I often tell people about the day I met a room full of rocket scientists.

They had just finished their degree at Queen Mary’s University, and there was a graduation ceremony, only none of the lecturers were able to give the speech.  I was told that they were all far too busy, but I did wonder if they were actually just a bit shy, so I was hired to do the job.  They prepared the speech (it was awful) and all I had to do was deliver it, drink champagne and eat cake.  And they paid me!

They were clearly a very impressive, bright bunch, and if I’d understood a word of what was in the speech, I’m sure that I’d have been suitably impressed.

Nevertheless, I think law is harder.  Not because it’s more complicated, but because it’s less certain.

Equations are equations.  Numbers either add up, or they don’t.  You might get the maths wrong, but if all the people checking the figures are suitably intelligent, they will all come out with the same answer.

Law, on the other hand, often doesn’t add up and different people can apply the same legal principals and come to a different but entirely logical conclusion – which is why we need the Court of Appeal and the Supreme Court!

Take, for example, legal privilege.  It’s a fairly well established and simple doctrine that provides that anything my client tells me, is confidential and cannot be revealed or disclosed to anyone else.   So my client is free to tell me anything that they like, and so long as they don’t then lie on the stand about something that they’ve told me, I never have to reveal it to anyone.  This enables me to give my client full and clear advice.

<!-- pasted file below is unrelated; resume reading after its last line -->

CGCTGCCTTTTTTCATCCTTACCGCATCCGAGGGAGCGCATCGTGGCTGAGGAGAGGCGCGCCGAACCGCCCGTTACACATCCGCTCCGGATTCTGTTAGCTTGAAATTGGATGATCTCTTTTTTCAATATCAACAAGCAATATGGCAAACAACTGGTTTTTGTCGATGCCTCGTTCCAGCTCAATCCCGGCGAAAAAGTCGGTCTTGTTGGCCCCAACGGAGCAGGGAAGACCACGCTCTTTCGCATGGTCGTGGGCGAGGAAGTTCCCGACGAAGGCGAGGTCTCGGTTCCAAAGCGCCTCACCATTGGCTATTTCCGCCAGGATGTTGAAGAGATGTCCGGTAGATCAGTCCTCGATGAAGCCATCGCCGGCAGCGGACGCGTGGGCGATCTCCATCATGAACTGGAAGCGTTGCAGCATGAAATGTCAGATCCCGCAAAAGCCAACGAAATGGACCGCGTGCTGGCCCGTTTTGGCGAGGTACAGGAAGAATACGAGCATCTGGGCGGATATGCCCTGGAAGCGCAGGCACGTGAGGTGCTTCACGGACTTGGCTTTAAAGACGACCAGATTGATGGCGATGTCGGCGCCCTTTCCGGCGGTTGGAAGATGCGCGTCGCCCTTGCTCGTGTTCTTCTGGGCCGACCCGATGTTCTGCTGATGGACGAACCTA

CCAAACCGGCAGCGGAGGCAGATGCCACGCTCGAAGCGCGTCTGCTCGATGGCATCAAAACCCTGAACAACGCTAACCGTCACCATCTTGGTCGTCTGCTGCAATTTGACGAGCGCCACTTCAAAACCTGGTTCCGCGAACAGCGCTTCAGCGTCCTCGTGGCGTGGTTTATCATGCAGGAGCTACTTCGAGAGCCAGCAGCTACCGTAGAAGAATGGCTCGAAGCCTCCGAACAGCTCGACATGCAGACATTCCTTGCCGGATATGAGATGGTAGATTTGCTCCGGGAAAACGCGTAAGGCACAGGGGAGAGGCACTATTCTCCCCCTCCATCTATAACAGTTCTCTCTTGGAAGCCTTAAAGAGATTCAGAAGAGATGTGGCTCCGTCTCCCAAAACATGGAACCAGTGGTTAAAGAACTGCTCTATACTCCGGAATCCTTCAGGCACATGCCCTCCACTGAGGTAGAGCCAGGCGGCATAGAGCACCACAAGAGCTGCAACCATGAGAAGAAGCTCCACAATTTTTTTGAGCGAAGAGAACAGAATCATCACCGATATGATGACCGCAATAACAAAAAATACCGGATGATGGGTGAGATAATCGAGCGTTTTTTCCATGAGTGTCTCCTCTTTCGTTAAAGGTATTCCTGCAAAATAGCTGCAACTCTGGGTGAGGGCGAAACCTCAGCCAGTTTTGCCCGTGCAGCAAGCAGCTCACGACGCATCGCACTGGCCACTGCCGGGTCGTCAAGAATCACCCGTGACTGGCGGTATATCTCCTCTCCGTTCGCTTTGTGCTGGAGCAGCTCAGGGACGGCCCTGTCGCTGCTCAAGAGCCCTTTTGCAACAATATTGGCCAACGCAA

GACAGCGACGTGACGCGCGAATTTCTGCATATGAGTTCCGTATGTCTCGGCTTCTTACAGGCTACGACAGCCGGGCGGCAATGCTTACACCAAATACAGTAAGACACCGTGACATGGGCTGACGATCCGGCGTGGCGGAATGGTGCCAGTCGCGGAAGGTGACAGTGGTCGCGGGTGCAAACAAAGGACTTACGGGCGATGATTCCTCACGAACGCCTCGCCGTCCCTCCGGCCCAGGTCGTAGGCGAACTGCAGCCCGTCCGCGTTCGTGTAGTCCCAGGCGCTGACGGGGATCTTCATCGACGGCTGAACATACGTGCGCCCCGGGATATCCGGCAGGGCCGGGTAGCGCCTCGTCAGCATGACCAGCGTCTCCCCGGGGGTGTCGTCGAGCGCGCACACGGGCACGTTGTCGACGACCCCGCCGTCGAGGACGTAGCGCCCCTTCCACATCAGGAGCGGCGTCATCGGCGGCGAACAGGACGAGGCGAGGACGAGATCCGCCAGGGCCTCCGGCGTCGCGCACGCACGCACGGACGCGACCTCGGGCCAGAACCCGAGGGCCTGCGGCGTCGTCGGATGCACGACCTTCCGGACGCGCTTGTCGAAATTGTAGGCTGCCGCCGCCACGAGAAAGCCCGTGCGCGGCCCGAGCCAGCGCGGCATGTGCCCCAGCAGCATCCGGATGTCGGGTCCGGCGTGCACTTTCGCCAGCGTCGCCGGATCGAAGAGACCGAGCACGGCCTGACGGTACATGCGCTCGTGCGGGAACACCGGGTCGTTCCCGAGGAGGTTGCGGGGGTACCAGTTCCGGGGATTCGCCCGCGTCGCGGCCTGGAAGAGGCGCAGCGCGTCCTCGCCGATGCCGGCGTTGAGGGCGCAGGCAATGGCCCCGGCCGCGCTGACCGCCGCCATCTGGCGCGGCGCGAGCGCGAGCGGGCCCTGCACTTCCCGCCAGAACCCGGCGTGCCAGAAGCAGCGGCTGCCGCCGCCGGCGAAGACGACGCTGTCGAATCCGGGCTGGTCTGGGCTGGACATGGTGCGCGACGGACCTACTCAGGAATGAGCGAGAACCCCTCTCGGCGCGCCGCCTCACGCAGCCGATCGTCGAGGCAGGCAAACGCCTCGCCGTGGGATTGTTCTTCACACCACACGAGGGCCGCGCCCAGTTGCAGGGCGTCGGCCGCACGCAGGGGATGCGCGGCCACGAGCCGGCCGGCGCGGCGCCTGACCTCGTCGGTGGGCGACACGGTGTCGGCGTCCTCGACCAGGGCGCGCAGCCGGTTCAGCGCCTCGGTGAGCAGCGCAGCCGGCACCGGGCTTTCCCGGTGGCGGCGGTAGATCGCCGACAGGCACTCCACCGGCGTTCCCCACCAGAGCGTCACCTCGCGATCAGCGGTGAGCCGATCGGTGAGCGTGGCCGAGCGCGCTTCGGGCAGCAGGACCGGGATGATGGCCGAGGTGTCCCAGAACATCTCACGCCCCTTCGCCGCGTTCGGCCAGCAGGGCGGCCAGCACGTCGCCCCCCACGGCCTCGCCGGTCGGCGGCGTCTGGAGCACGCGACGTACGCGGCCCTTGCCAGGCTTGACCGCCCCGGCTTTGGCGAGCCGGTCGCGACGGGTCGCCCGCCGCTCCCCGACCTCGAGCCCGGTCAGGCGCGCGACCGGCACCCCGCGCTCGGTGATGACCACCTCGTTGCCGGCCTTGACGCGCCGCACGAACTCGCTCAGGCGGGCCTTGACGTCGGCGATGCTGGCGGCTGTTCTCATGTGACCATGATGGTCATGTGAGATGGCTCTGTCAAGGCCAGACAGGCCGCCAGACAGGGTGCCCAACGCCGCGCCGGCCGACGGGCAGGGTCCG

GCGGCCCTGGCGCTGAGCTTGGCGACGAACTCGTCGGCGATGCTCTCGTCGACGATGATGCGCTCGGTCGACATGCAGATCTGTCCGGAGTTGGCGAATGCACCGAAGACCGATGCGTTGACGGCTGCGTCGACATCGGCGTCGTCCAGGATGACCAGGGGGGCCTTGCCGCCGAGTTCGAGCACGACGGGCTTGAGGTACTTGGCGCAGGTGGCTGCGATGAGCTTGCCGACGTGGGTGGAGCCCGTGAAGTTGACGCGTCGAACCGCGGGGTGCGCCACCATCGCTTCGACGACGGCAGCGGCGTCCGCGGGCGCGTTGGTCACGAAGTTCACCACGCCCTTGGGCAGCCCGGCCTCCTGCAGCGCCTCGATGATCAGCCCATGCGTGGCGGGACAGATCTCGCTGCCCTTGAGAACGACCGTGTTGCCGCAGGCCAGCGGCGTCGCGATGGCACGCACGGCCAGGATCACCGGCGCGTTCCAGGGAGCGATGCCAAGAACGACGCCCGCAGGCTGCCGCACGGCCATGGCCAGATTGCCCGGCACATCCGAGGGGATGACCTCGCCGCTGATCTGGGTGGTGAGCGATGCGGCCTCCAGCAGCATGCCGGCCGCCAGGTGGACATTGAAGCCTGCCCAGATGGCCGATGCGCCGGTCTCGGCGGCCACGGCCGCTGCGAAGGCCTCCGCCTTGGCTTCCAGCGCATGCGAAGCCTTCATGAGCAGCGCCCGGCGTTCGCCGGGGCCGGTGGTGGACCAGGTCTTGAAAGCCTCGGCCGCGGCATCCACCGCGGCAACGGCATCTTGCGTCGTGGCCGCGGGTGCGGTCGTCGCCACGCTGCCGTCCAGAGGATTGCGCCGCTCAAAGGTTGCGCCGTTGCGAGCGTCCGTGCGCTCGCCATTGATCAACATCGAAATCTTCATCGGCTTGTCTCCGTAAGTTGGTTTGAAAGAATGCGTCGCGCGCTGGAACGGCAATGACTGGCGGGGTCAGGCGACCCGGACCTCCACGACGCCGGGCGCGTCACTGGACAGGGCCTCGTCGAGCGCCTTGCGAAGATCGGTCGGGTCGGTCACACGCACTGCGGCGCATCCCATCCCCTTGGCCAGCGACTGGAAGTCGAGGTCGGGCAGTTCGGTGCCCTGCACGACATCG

Sounds straight forward.

But it’s not.

There are circumstances in which, despite that doctrine, a court could (but won’t necessarily) order me to disclose my files to a third party.

In order for the court to make that order, the people wanting it have to know that I might have it, and will have to prove that I’ve got it and that in asking me to disclose it, it’s not breaching any other duties I may have or unfairly prejudice my client in a way that couldn’t have been anticipated.  Nevertheless, a court can override the duty of confidentiality that I owe to my client.

This has come out recently in a case involving an investment scheme which had gone wrong and is now in liquidation.  The liquidators applied to the court for an order that the company’s solicitors had to disclose their files and the court agreed.  It was found that the evidence of fraud was “impressive and compelling” which makes me wonder whether the law firm themselves will also be in the firing line.  It also increases the chances that the directors of the company could be facing criminal proceedings which might not otherwise have been the case if the solicitors’ files were not ordered to be delivered up.

So, the bottom line is that you can tell your solicitors anything you like, but there are circumstances in which those solicitors may be ordered by the court to share that information with others.  Which means if you are up to no good, don’t say anything to your solicitors that could incriminate you.  It also demonstrates that nothing in law is ever guaranteed!

Kleyman & Co Solicitors.  The full service law firm.  Rocking good legal advice.